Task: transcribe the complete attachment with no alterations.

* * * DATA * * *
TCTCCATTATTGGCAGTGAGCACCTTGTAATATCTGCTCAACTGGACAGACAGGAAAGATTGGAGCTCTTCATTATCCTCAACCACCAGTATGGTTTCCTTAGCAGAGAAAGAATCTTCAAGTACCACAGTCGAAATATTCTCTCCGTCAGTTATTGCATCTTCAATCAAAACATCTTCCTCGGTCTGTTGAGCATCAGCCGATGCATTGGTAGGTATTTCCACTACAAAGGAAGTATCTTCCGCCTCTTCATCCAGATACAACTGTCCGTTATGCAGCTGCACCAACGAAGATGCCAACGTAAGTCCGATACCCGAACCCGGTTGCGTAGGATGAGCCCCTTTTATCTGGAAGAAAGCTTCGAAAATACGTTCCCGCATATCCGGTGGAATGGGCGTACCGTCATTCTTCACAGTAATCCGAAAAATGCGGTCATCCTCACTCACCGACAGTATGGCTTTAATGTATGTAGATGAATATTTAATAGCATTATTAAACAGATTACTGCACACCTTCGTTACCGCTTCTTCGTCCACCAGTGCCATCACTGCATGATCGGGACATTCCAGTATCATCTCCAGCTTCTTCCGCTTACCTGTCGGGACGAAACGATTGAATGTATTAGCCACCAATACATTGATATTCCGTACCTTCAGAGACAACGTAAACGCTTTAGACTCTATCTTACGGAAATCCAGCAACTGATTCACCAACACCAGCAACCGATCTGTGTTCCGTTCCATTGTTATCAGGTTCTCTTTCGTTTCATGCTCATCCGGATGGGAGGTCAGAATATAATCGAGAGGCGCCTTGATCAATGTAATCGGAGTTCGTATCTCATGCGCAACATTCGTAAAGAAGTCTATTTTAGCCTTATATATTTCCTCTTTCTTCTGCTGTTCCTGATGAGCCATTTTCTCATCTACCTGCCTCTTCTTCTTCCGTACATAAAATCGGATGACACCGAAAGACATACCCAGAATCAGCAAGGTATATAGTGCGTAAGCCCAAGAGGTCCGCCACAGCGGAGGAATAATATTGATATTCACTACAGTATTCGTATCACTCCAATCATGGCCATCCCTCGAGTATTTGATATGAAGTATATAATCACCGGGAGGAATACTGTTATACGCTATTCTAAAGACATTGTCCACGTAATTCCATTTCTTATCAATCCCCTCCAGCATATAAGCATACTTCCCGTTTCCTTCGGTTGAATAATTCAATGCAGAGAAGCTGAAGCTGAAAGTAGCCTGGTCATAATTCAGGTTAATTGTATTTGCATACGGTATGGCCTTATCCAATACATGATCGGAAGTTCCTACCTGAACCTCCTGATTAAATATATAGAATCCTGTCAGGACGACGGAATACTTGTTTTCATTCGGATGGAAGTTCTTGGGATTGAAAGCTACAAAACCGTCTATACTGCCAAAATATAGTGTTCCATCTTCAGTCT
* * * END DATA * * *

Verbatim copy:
TCTCCATTATTGGCAGTGAGCACCTTGTAATATCTGCTCAACTGGACAGACAGGAAAGATTGGAGCTCTTCATTATCCTCAACCACCAGTATGGTTTCCTTAGCAGAGAAAGAATCTTCAAGTACCACAGTCGAAATATTCTCTCCGTCAGTTATTGCATCTTCAATCAAAACATCTTCCTCGGTCTGTTGAGCATCAGCCGATGCATTGGTAGGTATTTCCACTACAAAGGAAGTATCTTCCGCCTCTTCATCCAGATACAACTGTCCGTTATGCAGCTGCACCAACGAAGATGCCAACGTAAGTCCGATACCCGAACCCGGTTGCGTAGGATGAGCCCCTTTTATCTGGAAGAAAGCTTCGAAAATACGTTCCCGCATATCCGGTGGAATGGGCGTACCGTCATTCTTCACAGTAATCCGAAAAATGCGGTCATCCTCACTCACCGACAGTATGGCTTTAATGTATGTAGATGAATATTTAATAGCATTATTAAACAGATTACTGCACACCTTCGTTACCGCTTCTTCGTCCACCAGTGCCATCACTGCATGATCGGGACATTCCAGTATCATCTCCAGCTTCTTCCGCTTACCTGTCGGGACGAAACGATTGAATGTATTAGCCACCAATACATTGATATTCCGTACCTTCAGAGACAACGTAAACGCTTTAGACTCTATCTTACGGAAATCCAGCAACTGATTCACCAACACCAGCAACCGATCTGTGTTCCGTTCCATTGTTATCAGGTTCTCTTTCGTTTCATGCTCATCCGGATGGGAGGTCAGAATATAATCGAGAGGCGCCTTGATCAATGTAATCGGAGTTCGTATCTCATGCGCAACATTCGTAAAGAAGTCTATTTTAGCCTTATATATTTCCTCTTTCTTCTGCTGTTCCTGATGAGCCATTTTCTCATCTACCTGCCTCTTCTTCTTCCGTACATAAAATCGGATGACACCGAAAGACATACCCAGAATCAGCAAGGTATATAGTGCGTAAGCCCAAGAGGTCCGCCACAGCGGAGGAATAATATTGATATTCACTACAGTATTCGTATCACTCCAATCATGGCCATCCCTCGAGTATTTGATATGAAGTATATAATCACCGGGAGGAATACTGTTATACGCTATTCTAAAGACATTGTCCACGTAATTCCATTTCTTATCAATCCCCTCCAGCATATAAGCATACTTCCCGTTTCCTTCGGTTGAATAATTCAATGCAGAGAAGCTGAAGCTGAAAGTAGCCTGGTCATAATTCAGGTTAATTGTATTTGCATACGGTATGGCCTTATCCAATACATGATCGGAAGTTCCTACCTGAACCTCCTGATTAAATATATAGAATCCTGTCAGGACGACGGAATACTTGTTTTCATTCGGATGGAAGTTCTTGGGATTGAAAGCTACAAAACCGTCTATACTGCCAAAATATAGTGTTCCATCTTCAGTCT